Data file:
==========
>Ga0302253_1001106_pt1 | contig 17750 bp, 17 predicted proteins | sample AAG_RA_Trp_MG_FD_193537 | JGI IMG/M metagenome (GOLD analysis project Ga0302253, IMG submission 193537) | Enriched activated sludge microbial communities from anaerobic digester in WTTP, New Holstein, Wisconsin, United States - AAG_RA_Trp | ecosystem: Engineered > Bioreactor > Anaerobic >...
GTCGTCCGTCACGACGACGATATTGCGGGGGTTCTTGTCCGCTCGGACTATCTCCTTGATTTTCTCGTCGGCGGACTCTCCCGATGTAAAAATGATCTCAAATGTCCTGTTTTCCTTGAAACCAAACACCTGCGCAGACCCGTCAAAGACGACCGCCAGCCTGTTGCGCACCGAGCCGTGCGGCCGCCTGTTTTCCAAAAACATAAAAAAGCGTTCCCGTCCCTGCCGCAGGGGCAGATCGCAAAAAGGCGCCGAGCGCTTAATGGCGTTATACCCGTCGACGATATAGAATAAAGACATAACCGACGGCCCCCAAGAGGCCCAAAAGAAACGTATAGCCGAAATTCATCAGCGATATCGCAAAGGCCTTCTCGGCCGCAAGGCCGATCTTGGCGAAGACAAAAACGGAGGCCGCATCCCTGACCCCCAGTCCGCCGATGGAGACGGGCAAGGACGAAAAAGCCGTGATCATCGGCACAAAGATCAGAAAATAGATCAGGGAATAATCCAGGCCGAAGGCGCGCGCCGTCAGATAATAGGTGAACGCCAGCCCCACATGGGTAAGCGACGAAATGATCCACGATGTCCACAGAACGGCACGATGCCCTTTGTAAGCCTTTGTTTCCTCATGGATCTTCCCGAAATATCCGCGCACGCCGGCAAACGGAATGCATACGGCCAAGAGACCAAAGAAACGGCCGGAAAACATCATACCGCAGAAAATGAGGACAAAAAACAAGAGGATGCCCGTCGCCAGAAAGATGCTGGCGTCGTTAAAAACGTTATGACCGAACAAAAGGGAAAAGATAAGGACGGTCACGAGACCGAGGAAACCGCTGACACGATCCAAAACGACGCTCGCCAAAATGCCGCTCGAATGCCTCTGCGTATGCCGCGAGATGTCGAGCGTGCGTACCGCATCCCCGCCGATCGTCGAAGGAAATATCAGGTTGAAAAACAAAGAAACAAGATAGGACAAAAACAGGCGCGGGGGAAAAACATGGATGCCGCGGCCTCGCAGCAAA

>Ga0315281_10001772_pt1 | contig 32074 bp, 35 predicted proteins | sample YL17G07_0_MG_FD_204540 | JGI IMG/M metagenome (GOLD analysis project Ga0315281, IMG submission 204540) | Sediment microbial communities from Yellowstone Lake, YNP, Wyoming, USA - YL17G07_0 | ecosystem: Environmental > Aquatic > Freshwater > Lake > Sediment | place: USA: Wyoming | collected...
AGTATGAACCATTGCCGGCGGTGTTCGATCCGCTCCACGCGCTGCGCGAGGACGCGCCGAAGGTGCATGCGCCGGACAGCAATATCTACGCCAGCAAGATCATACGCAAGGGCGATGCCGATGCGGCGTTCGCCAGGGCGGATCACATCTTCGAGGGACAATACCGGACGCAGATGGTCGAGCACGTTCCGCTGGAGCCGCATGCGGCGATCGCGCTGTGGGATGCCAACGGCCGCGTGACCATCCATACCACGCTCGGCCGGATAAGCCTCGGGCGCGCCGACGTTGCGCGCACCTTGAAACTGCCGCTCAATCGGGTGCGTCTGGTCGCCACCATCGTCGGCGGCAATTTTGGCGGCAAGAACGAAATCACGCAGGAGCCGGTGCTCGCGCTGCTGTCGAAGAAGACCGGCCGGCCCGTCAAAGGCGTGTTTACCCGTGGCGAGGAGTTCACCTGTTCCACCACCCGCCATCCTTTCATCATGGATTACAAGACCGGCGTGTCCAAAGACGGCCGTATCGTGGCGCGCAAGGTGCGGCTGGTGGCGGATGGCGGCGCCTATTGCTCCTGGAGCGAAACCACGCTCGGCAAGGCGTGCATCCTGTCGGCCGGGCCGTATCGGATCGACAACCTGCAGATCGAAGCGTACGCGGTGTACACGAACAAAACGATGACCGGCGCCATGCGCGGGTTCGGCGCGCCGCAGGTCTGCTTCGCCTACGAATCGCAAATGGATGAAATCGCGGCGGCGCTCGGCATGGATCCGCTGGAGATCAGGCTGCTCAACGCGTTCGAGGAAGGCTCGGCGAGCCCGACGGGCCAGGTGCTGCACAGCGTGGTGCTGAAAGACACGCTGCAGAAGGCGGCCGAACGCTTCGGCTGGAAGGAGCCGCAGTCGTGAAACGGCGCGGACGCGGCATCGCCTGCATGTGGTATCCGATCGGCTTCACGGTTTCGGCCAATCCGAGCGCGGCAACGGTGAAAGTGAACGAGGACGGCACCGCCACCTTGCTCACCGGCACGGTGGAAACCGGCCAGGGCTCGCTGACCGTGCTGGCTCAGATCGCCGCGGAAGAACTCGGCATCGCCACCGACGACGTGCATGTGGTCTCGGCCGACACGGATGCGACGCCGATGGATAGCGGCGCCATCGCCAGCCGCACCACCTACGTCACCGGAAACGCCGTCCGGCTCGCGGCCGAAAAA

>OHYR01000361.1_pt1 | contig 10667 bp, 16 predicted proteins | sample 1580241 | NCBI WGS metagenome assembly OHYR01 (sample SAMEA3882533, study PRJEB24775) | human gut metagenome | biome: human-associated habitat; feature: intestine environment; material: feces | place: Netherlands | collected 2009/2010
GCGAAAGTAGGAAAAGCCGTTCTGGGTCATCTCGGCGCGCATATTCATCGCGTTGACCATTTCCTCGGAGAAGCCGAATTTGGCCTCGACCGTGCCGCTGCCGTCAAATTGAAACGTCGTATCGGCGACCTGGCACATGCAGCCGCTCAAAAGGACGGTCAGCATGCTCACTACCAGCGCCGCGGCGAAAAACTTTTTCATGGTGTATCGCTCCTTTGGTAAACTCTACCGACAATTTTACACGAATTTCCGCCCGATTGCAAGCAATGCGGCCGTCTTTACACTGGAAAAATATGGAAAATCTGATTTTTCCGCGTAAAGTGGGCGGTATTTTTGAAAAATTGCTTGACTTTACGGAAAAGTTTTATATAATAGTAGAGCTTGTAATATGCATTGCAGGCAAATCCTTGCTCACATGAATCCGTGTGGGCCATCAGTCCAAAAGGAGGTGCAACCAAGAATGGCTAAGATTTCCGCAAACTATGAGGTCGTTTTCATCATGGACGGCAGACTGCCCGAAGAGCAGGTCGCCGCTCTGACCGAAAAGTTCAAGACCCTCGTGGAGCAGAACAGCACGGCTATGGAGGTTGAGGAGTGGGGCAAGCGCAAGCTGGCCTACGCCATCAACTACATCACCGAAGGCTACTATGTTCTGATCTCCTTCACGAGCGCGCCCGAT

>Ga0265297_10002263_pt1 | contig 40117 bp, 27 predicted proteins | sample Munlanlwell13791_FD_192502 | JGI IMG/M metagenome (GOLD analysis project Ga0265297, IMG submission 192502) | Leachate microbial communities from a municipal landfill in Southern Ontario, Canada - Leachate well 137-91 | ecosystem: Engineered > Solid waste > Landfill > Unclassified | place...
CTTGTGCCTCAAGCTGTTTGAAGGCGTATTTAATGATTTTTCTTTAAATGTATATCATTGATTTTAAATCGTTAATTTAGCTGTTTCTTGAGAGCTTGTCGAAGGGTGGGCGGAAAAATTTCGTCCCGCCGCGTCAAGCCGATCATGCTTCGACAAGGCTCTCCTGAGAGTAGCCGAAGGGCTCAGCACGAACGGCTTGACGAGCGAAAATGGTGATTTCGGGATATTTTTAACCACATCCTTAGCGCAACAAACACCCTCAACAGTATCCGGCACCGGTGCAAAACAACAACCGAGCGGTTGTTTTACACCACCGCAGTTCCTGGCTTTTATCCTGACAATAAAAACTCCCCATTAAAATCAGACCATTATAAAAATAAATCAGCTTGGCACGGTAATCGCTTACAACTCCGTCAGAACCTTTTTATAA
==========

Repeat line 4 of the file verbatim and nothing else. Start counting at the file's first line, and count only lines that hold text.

AGTATGAACCATTGCCGGCGGTGTTCGATCCGCTCCACGCGCTGCGCGAGGACGCGCCGAAGGTGCATGCGCCGGACAGCAATATCTACGCCAGCAAGATCATACGCAAGGGCGATGCCGATGCGGCGTTCGCCAGGGCGGATCACATCTTCGAGGGACAATACCGGACGCAGATGGTCGAGCACGTTCCGCTGGAGCCGCATGCGGCGATCGCGCTGTGGGATGCCAACGGCCGCGTGACCATCCATACCACGCTCGGCCGGATAAGCCTCGGGCGCGCCGACGTTGCGCGCACCTTGAAACTGCCGCTCAATCGGGTGCGTCTGGTCGCCACCATCGTCGGCGGCAATTTTGGCGGCAAGAACGAAATCACGCAGGAGCCGGTGCTCGCGCTGCTGTCGAAGAAGACCGGCCGGCCCGTCAAAGGCGTGTTTACCCGTGGCGAGGAGTTCACCTGTTCCACCACCCGCCATCCTTTCATCATGGATTACAAGACCGGCGTGTCCAAAGACGGCCGTATCGTGGCGCGCAAGGTGCGGCTGGTGGCGGATGGCGGCGCCTATTGCTCCTGGAGCGAAACCACGCTCGGCAAGGCGTGCATCCTGTCGGCCGGGCCGTATCGGATCGACAACCTGCAGATCGAAGCGTACGCGGTGTACACGAACAAAACGATGACCGGCGCCATGCGCGGGTTCGGCGCGCCGCAGGTCTGCTTCGCCTACGAATCGCAAATGGATGAAATCGCGGCGGCGCTCGGCATGGATCCGCTGGAGATCAGGCTGCTCAACGCGTTCGAGGAAGGCTCGGCGAGCCCGACGGGCCAGGTGCTGCACAGCGTGGTGCTGAAAGACACGCTGCAGAAGGCGGCCGAACGCTTCGGCTGGAAGGAGCCGCAGTCGTGAAACGGCGCGGACGCGGCATCGCCTGCATGTGGTATCCGATCGGCTTCACGGTTTCGGCCAATCCGAGCGCGGCAACGGTGAAAGTGAACGAGGACGGCACCGCCACCTTGCTCACCGGCACGGTGGAAACCGGCCAGGGCTCGCTGACCGTGCTGGCTCAGATCGCCGCGGAAGAACTCGGCATCGCCACCGACGACGTGCATGTGGTCTCGGCCGACACGGATGCGACGCCGATGGATAGCGGCGCCATCGCCAGCCGCACCACCTACGTCACCGGAAACGCCGTCCGGCTCGCGGCCGAAAAA